At 7:15 p.m. my dog dashes from the living room to the back porch barking. I follow, egging her on. “Is the marsupial coming in for the night?” My dog woofs back.
I grab the flashlight I keep handy and shine it outside. The creature waddles for the safety of our deck. Female, I guess. Seeing her pink pointy nose and ratlike tail makes me shudder.
I need to stop putting treats out on the top of the woodpile. I’m only encouraging her to stay. The fact that her ancestors lived during the age of dinosaurs should make seeing the opossum extra special, but she’s just so, well, creepy. Those sharp teeth and beady eyes. A shiver runs down my back.
My intolerance might stem from a bad experience a few years ago. While cleaning out the water garden, my husband grabbed what he thought was a rock. It was a dead opossum. I mean really dead, not fake dead. The memory of its lifeless eyes and open mouth revealing sharp teeth still gives me the willies.
I want to keep an open mind though, so I head to the computer to learn more about North America’s only marsupial. According to the National Opossum Society—yes, there is one—opossums are quite intelligent. They rank above dogs and just below pigs on learning and discrimination tests. They have thumbs on their hind feet which allow them extra dexterity and they can instinctively defend themselves by playing dead. This adaptation includes their tongue hanging out and an offensive odor— sure to dissuade predators. If all of these unique opossum characteristics don’t convince me, I ought to appreciate the fact that they’re the Earth’s oldest surviving mammal.
I also learned that opossums will give birth twice a year. If this one is pregnant now, she could have a second litter later this year. Her mate impregnates her and takes off, so she’ll have to raise her young all alone. Her babies, the size of honeybees when first born, will stay in her pouch and grow. Opossum young have a high fatality rate and less than half will survive their first year.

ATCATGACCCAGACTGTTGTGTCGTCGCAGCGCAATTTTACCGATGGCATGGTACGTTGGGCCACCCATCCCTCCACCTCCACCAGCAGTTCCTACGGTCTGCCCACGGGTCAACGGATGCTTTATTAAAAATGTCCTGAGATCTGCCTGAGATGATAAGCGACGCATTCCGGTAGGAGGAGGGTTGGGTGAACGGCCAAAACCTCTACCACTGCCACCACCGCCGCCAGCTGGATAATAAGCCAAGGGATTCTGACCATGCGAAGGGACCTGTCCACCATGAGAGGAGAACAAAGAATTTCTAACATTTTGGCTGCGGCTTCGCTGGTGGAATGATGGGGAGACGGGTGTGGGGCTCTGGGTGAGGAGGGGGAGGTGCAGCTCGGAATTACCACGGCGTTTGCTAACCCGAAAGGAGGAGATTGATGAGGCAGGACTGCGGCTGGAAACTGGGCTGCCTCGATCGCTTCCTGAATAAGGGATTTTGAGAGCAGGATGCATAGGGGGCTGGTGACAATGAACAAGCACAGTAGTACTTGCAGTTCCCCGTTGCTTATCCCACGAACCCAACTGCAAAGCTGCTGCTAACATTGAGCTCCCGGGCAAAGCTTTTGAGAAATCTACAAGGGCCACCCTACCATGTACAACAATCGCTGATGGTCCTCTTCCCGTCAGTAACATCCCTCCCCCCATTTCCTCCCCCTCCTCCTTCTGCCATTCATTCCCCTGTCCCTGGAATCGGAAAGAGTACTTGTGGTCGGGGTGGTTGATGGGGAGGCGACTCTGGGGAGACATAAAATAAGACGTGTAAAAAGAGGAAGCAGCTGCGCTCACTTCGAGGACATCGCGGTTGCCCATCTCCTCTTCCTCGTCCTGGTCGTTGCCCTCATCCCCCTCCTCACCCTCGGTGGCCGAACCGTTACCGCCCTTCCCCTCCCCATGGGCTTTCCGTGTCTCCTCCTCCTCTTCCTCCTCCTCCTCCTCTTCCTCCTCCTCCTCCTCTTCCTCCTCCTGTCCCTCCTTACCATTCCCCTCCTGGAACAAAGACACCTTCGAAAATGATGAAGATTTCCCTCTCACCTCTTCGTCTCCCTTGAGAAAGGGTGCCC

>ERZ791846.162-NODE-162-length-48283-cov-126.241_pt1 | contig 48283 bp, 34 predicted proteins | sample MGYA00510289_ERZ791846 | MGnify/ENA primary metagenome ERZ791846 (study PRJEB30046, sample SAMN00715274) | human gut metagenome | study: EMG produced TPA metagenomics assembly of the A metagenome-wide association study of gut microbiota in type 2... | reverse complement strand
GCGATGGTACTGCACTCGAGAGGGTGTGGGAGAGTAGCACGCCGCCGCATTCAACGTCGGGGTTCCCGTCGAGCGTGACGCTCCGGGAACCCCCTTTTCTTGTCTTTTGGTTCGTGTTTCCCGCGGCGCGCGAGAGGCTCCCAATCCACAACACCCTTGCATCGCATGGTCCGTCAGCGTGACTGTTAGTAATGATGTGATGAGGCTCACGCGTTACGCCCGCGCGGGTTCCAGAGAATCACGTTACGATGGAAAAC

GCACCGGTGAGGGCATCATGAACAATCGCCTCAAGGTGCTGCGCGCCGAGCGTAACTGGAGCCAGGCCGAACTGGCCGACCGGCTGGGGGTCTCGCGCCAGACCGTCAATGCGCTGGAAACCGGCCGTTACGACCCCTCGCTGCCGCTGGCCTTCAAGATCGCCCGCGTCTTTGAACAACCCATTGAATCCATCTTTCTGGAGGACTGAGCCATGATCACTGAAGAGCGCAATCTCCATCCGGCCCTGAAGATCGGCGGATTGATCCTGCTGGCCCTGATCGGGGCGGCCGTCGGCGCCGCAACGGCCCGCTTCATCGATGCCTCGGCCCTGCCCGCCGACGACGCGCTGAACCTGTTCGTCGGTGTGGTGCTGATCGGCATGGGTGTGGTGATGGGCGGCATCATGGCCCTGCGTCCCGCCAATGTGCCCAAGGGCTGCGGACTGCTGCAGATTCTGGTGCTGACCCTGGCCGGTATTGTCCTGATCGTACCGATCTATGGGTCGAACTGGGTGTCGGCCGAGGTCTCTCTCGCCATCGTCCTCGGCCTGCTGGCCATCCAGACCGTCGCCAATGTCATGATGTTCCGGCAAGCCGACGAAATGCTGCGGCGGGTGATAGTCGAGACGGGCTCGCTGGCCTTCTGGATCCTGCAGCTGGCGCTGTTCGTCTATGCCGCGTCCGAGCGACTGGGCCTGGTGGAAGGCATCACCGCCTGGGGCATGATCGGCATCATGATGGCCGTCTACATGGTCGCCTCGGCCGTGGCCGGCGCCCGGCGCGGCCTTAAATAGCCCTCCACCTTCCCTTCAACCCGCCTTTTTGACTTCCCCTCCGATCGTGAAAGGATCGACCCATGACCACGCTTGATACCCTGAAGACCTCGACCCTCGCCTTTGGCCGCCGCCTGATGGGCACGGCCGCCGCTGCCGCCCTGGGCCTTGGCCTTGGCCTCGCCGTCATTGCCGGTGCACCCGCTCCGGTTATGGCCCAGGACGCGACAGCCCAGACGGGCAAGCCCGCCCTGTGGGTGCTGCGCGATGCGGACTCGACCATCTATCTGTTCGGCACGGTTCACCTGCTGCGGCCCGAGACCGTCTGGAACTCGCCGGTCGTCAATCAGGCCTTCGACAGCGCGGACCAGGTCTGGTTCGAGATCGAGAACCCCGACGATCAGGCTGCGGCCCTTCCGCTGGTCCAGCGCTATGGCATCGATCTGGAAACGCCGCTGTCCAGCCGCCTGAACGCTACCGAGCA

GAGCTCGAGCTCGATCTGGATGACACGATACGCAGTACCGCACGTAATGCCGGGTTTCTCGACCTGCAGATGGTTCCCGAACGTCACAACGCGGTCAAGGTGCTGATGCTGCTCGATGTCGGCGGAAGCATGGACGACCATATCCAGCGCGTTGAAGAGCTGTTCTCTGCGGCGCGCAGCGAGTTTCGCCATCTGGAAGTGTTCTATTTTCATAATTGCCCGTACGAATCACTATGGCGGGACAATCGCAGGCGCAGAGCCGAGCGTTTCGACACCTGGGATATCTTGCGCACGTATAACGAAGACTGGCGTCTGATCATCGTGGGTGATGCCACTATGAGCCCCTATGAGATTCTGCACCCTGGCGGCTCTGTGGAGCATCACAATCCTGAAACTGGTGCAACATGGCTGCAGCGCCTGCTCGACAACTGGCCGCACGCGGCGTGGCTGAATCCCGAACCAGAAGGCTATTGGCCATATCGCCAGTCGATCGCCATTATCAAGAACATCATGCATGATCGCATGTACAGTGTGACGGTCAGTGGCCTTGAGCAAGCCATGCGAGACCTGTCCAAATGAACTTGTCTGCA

I check my weather app. It’s supposed to be unseasonably cold for the next few days. Opossum fur isn’t the best insulator to ward off the cold. I feel a tug. Should I haul some leaves close to the deck so she can drag them underneath and make Polly a warmer nest? Hmm, when had I named her?
My dog barks again, and I quiet her. Polly doesn’t need more stress in her life. She probably chose our deck because of our aerated water garden. Now if only she’s careful when she bends over to get a drink. I’m not sure what happened to cause the other opossum to end up floating in the water.
I wonder what Polly’s been eating. Scattered bird seed? Or does she prefer the bread, crackers, and peelings I set out on top of the woodpile. Yesterday I saw a squirrel scampering off with a whole slice of bread. Maybe I should wait until evening when squirrels aren’t so active to put out treats. Does Polly prefer fruits, vegetables or bread?
I blink. Am I really encouraging her to stay? I admit it would be fun to see her climbing the woodpile or better yet, hanging from a tree branch with her awesome prehensile tail. I’d also love to catch a glimpse of her babies clinging onto her back.
I wait until it’s dark then bring out her special treats. “There you go, Polly. Have a good night.”
Later that evening the dog dashes to the back porch and barks. I grab the flashlight. It’s Polly! Oh, look at that cute waddly walk and pink pointy nose.